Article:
The decline in testosterone and other hormones is the prelude to the degenerative diseases which afflict men as they age, such as heart disease, arthritis, obesity, high blood pressure, adult onset diabetes and cancer. There is also a decline in testicular function with age associated with a concomitant decline in testosterone. This is common in males, but it is not healthy. While these diseases may occur in younger individuals, their incidence increases with age and the associated decline in hormones.
Petrochemicals in the environment hasten the decline in male testosterone levels. Petrochemical products are found throughout our environment, in pesticides in our homes and in our foods, in the plastic bottles from which we drink and in which we cook, in dry cleaning fluid, and in hair sprays and body lotions, to name a just a few sources. Petrochemicals mimic estrogen hormones and are referred to as xenoestrogens. Because they are fat soluble, exposure to petrochemicals of any kind are absorbed into our fat cells and the fat molecules which surround every cell. Xenoestrogens disrupt the production of testosterone in men and antagonize the effect of testosterone in the body. In western societies, the male sperm count has declined by at least 50% since the 1950’s. There has been a significant rise in testicular cancer over the same time period, as well as in the incidence of young boys with undescended testicles at birth. Numerous petrochemicals have been proven to cause various types of cancers in both males and females.
The diagnosis of andropause, the decline in male hormone, may easily be made based upon the patient’s age and clinical symptoms. The diagnosis may be confirmed by obtaining a free testosterone blood level. Only 1% of testosterone is free and available for use by the cells of the body. The remaining 99% of testosterone is bound to proteins in the blood and unavailable to be utilized by the cells.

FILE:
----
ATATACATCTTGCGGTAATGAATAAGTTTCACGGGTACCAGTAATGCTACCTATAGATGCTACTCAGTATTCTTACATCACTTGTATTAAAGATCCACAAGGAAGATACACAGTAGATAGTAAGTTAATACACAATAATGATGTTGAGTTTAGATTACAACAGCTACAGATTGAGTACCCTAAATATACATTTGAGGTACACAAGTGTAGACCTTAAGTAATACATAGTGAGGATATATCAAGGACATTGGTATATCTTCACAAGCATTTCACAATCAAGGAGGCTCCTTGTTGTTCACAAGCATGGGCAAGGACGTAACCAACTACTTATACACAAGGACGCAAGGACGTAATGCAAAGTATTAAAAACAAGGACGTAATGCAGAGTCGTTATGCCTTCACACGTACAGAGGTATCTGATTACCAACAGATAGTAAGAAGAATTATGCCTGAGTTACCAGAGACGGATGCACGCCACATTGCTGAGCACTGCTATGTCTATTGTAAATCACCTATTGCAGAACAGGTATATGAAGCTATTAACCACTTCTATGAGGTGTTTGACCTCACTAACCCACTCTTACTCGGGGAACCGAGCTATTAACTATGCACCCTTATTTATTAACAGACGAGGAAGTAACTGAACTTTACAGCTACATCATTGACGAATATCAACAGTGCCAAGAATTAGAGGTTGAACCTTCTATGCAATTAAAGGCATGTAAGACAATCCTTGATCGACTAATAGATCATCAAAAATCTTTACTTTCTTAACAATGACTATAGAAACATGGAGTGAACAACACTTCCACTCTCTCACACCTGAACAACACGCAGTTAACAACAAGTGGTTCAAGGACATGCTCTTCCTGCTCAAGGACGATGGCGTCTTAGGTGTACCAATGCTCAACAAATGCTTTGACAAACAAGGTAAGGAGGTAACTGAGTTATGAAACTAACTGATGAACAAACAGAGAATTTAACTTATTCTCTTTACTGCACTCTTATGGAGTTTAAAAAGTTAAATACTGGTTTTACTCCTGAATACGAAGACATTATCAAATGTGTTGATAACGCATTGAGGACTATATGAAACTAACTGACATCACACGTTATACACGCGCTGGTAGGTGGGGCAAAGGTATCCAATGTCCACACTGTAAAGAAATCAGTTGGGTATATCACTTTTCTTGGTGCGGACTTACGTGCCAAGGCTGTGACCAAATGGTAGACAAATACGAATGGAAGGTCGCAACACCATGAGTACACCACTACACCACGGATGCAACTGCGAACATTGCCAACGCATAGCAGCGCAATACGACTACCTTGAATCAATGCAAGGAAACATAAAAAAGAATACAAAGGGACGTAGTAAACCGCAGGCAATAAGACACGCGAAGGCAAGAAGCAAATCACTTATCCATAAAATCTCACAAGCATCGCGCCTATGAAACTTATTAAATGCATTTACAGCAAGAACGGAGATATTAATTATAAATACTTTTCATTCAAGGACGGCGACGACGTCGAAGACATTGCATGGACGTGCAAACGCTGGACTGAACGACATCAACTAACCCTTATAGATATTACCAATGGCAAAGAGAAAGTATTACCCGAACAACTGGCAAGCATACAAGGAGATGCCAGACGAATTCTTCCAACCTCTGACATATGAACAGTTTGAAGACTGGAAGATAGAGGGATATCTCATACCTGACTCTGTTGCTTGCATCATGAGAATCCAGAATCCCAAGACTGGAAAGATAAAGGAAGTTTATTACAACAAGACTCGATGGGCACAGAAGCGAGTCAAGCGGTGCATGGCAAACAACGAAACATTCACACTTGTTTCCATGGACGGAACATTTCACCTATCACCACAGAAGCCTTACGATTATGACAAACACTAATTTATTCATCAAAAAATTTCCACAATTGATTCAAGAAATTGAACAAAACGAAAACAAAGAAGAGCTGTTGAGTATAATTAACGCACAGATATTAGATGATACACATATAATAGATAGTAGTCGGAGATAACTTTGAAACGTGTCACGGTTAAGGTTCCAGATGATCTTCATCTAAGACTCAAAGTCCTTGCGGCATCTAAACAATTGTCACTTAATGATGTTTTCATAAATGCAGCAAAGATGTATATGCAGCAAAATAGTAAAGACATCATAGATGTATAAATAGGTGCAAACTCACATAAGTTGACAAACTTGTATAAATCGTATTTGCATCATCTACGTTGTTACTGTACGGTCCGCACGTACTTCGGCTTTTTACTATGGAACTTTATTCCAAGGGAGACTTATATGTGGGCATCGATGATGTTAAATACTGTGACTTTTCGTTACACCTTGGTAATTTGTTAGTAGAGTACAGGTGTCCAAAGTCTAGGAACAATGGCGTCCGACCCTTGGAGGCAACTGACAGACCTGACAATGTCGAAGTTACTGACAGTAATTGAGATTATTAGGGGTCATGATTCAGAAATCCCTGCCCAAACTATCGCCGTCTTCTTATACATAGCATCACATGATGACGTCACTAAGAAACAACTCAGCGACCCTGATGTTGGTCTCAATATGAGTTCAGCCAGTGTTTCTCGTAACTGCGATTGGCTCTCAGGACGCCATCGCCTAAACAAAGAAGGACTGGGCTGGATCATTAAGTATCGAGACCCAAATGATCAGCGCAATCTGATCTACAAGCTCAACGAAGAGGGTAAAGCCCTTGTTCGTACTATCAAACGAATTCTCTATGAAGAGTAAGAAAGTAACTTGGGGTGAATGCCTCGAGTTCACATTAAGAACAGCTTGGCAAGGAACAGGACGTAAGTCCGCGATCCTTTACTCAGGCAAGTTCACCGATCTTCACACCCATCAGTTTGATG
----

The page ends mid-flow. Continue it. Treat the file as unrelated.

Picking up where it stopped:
Biologically identical human testosterone may be supplemented using creams, gels, patches, capsules, pellets and injections. Clinically, the best results are by weekly injections of 100-150mg. Testosterone Cypionate is in an oil base, which allows for a slow release. This maintains a steady blood level of testosterone without the associated highs and lows that accompany larger and infrequent injections. When large injections are given less frequently, the extra testosterone may be converted to estrone, an estrogen hormone, by the fat cells of the body. This leads to an effect opposite than the one desired. Consequently, it is better to administer a lower dosage of testosterone more frequently.
Some pharmaceutical companies have manufactured counterfeit testosterone hormones which have serious side effects. These are methyltestosterone and flouxylmesterone. These hormones have even been combined with estrogen hormones for women. These counterfeit testosterone products have been associated with severe liver disorders including liver cancer.
Many physicians will warn men about taking testosterone supplementation under the false conception that it may promote prostate cancer. Long term studies have demonstrated that there is no increased risk for prostate cancer in men who use biologically identical testosterone supplementation. As a matter of fact, it is not young men, with high testosterone levels who develop prostate cancer, but rather old men with low testosterone levels.